A new dengue death was reported this Tuesday, 21, in the city of Bloemfontein, through the Department of Health Promotion (SEMS) and the Epidemiological Surveillance Service.
Now, there have been five deaths from the disease. Two other cases are being investigated by the Santa Catarina Public Health Central Laboratory (LESS).
The fifth victim was a 56-year-old man who died on May 31. The laboratory was confirmed after research and analysis of genetic material by the State Epidemiological Surveillance Directorate (DIVE / SC) and Lacen.
The first dengue death in the city’s history was reported by a 94-year-old man who died on March 21. The second victim was a 24-year-old man who died on May 15. The third victim was a 56-year-old man who died on May 7. The fourth victim was an 86-year-old man who died on May 9.
Bloominau recorded a total of 6,960 confirmed dengue cases this Tuesday, the 21st. That number represents 660 more than last Tuesday, 14, when the municipality had 6,300 cases of the disease, representing a 10.48 percent increase in one week.
There are 12,138 notifications this year. Of these, 6,892 autochthonous cases have already been settled in Bloemfontein. Another 3,049 suspects are considered and are awaiting test results. So far, 2,880 Aedes aegypti mosquitoes have spread in the city.
This Tuesday, five Bloominau residents were admitted to city hospitals on suspicion of dengue. Everyone is in the infirmary.
An epidemic is characterized by a relationship between the number of confirmed cases and the number of residents. The World Health Organization (WHO) describes the level of epidemic transmission when the incidence rate exceeds 300 cases of dengue per 100,000 inhabitants. In Bloemfontein, the confirmation was made because the municipality had more than 1,050 confirmed cases of the disease.
More than 110 local disease agents visit homes, warehouses, open spaces and commercial establishments daily to detect the spread of mosquitoes. As required, teams from the Department of Urban Protection and Maintenance (Seurb) and the Independent Municipal Water and Sewerage Service (Samae) are called in to collect materials and debris at designated locations.
In Bloemfontein, residents can dispose of white goods through the Samae Solid Waste Center, located at Rua Engenheiro Udo Deeke, 430 – behind the Landfill Terminal. On site, the team identifies the right destination for each type of waste. The service is free. More information can be obtained by calling 115 Samae directly.
Signs and symptoms
The first manifestation of dengue is the sudden onset of high fever (39 40 to 40 ° C), which lasts for two to seven days and is associated with headache, weakness, body, joint and back pain. Blemishes are present in up to 50% of cases, and can affect the face, trunk, arms, and legs. Loss of appetite, nausea and vomiting may also occur.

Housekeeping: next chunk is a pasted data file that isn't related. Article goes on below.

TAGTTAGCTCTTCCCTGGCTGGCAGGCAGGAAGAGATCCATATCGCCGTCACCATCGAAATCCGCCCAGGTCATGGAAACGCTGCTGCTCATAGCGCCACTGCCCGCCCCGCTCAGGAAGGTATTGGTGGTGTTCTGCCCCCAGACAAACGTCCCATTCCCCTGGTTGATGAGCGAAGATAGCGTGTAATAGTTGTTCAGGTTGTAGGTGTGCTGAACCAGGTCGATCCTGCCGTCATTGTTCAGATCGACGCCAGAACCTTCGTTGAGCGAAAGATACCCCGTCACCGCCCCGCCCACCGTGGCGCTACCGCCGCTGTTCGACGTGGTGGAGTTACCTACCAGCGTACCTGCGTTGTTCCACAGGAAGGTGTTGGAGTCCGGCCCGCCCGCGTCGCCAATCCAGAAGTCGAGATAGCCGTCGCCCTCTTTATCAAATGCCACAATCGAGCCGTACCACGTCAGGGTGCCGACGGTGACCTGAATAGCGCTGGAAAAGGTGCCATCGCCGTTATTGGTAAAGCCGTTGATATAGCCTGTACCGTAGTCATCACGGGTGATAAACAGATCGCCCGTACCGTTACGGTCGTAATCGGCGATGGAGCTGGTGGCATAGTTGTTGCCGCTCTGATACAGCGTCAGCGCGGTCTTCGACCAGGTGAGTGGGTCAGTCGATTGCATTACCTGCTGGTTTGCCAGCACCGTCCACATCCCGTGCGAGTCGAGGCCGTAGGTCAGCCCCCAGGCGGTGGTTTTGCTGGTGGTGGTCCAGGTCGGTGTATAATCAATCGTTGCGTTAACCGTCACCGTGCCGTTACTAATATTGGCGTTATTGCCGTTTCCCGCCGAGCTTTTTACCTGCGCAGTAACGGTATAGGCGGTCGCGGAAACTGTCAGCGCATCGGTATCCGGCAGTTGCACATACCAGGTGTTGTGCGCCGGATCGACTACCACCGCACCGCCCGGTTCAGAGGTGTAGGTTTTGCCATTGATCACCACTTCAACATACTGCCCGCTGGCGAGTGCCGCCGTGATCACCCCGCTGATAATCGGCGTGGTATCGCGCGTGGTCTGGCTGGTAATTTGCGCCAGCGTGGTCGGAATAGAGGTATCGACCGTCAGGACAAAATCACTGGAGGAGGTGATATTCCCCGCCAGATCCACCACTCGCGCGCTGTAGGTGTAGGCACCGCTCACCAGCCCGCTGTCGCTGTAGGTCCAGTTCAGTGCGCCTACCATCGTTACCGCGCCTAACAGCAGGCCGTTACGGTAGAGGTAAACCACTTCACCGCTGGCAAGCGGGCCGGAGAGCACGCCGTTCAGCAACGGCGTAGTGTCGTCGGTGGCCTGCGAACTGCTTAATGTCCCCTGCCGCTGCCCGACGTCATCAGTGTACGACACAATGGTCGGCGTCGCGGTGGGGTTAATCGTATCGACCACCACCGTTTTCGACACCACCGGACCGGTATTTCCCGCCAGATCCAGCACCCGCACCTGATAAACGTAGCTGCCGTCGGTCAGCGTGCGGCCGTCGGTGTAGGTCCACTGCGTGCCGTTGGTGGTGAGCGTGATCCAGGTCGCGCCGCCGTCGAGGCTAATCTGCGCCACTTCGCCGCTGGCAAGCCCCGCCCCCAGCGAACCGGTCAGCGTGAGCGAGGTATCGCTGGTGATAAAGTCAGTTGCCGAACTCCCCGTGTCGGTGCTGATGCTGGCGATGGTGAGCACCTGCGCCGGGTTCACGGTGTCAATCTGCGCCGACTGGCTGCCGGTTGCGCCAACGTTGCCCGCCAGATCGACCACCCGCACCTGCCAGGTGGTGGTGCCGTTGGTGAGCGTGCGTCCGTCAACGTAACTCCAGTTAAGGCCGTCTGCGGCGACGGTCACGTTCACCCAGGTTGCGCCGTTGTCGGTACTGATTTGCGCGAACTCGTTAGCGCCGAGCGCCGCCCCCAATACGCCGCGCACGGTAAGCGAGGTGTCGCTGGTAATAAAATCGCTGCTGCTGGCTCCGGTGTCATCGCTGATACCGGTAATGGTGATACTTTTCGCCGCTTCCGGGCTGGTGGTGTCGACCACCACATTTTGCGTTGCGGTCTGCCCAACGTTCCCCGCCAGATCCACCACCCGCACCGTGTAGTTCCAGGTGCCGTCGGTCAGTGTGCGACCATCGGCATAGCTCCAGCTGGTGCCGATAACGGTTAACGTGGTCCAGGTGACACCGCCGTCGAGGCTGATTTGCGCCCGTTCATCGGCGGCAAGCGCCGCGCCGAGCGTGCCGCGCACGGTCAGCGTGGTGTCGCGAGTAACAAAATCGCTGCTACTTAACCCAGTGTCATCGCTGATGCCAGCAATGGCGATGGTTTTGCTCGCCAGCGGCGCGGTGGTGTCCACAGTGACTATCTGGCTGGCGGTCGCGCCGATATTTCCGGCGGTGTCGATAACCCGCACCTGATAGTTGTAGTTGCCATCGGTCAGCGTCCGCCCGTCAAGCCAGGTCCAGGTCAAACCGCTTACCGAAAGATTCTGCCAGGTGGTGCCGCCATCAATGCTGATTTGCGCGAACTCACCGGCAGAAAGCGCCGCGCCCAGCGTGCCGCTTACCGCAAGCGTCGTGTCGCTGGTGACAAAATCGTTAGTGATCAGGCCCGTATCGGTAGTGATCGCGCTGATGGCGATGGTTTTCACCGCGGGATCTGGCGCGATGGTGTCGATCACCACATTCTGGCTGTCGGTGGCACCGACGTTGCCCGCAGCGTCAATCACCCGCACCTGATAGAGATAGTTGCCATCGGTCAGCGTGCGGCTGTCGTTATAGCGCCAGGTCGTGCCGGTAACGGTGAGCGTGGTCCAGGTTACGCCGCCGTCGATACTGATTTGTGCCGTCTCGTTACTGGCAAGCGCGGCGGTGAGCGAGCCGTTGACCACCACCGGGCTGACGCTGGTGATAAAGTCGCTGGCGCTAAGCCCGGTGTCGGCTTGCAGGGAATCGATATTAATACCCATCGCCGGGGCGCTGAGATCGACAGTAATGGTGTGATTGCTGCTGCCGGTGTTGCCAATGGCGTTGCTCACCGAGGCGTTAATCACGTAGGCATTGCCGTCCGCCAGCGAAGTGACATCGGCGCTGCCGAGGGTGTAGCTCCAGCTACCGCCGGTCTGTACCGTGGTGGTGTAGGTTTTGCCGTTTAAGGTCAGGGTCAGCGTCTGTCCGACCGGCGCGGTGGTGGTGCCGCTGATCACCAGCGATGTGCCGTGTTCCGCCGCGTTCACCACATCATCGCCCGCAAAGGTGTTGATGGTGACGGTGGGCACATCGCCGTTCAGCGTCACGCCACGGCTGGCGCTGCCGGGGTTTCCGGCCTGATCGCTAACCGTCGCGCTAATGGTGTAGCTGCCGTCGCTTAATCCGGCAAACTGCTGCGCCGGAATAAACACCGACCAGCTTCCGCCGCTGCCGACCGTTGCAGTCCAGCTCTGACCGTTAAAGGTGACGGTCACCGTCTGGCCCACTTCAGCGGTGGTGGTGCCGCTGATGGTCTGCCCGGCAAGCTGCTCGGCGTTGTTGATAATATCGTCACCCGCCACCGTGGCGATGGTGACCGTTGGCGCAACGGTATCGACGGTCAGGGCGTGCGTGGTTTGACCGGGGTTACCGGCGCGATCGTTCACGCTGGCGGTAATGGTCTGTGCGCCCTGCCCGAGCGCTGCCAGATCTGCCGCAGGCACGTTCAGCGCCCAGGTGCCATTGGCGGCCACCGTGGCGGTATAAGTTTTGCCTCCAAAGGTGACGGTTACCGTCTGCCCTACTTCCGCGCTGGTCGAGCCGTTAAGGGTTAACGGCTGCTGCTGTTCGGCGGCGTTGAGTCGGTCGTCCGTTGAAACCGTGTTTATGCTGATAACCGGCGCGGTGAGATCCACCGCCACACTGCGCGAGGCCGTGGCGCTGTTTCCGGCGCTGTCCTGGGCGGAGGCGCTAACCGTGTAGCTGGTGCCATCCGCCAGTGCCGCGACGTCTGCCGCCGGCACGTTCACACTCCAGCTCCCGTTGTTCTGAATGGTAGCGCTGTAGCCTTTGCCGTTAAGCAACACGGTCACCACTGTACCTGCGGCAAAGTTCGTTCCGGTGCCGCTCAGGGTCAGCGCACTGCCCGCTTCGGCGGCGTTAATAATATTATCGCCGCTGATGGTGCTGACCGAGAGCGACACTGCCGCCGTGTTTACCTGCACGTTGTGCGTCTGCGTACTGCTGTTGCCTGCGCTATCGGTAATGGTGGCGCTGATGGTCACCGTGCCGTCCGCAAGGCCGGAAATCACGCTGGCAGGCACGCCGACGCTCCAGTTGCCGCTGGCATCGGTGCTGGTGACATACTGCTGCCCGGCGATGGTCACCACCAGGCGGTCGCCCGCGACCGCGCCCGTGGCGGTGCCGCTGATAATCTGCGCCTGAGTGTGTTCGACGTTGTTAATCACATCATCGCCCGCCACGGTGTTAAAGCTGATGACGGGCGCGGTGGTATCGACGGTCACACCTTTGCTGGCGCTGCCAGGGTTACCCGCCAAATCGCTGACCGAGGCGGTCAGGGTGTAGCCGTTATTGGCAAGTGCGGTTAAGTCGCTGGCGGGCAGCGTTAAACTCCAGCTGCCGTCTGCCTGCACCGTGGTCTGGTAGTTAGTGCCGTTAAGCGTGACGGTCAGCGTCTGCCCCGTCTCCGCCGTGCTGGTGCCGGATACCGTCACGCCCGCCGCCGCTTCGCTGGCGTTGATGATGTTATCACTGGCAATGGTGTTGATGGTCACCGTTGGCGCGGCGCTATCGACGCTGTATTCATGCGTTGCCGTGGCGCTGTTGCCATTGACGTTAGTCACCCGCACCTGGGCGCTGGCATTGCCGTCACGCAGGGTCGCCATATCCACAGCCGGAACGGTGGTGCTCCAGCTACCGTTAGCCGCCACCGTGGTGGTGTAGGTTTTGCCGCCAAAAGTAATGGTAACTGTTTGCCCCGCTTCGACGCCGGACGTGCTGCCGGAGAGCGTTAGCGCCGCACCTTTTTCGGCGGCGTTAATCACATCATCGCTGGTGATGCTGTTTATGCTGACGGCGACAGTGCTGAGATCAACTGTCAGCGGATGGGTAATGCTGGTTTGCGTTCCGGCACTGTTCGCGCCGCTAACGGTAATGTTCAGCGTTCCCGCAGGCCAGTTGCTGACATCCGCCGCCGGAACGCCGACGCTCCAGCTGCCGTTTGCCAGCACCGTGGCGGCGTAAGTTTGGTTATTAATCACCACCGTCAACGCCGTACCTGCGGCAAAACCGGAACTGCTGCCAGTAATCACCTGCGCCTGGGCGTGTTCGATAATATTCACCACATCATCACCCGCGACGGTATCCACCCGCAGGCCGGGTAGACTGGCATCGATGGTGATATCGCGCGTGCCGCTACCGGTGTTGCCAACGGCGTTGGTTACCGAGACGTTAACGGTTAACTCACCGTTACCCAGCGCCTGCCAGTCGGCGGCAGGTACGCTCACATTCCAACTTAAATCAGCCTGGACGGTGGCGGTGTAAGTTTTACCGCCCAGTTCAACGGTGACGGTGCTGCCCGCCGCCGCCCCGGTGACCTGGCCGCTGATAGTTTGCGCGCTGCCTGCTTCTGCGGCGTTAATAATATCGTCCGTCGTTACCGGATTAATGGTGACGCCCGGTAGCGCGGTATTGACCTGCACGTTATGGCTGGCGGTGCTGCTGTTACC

General Family Outpatient Clinics (AGF) provide outpatient care in city neighborhoods. Old AGF AGF Agricultural School AGF Garcia AGF Fortaleza; AGF Itoupava AGF Badenfurt and AGF Centro are open Monday through Friday from 7 a.m. to 10 p.m. Family Health Strategy (ESF) units also provide care to the population. Eligible unit addresses and opening hours can be found on the City Hall website.
The familiarity is that for the convenience of service logistics, consumers always take the official document in physical form. Passwords are distributed and patients are greeted up to one hour before the end of the activity, so that professionals can manage the flow and ensure timely care for everyone.
The population can also report potential mosquito outbreaks by contacting the Dengue Fight program, by calling OuvidorSUS on phone 156 (option 4) or by calling 3381-7770. The service is available Monday through Friday, 8am to 12pm and 1pm to 5pm.
How to stop the spread of Aedes aegypti:
– Remove standing water from all containers.
– Avoid using pots in potted plants. If you are using them, keep the sand on the edge
– Store bottles with the neck down.
– Keep trash covered
– Always keep water tanks sealed, without any open ones, especially water tanks
– Plants like bromelain should be avoided as they accumulate water.
– Treat pool water with chlorine and clean it once a week.
– Cover drains with daughter mesh screens to prevent mosquitoes from accessing the site.
– Wash utensils with water, such as animal food and water utensils, brush or sponge and soap at least once a week.
– If it is necessary to fill the container with water, as in the case of drains, use hypochlorite.
– Remove water that has accumulated on the slabs.
– Flush in a rarely used toilet at least once a week.
– Keep the toilet lid closed
– Avoid collecting debris, as it can be a source of attention for dengue mosquitoes.
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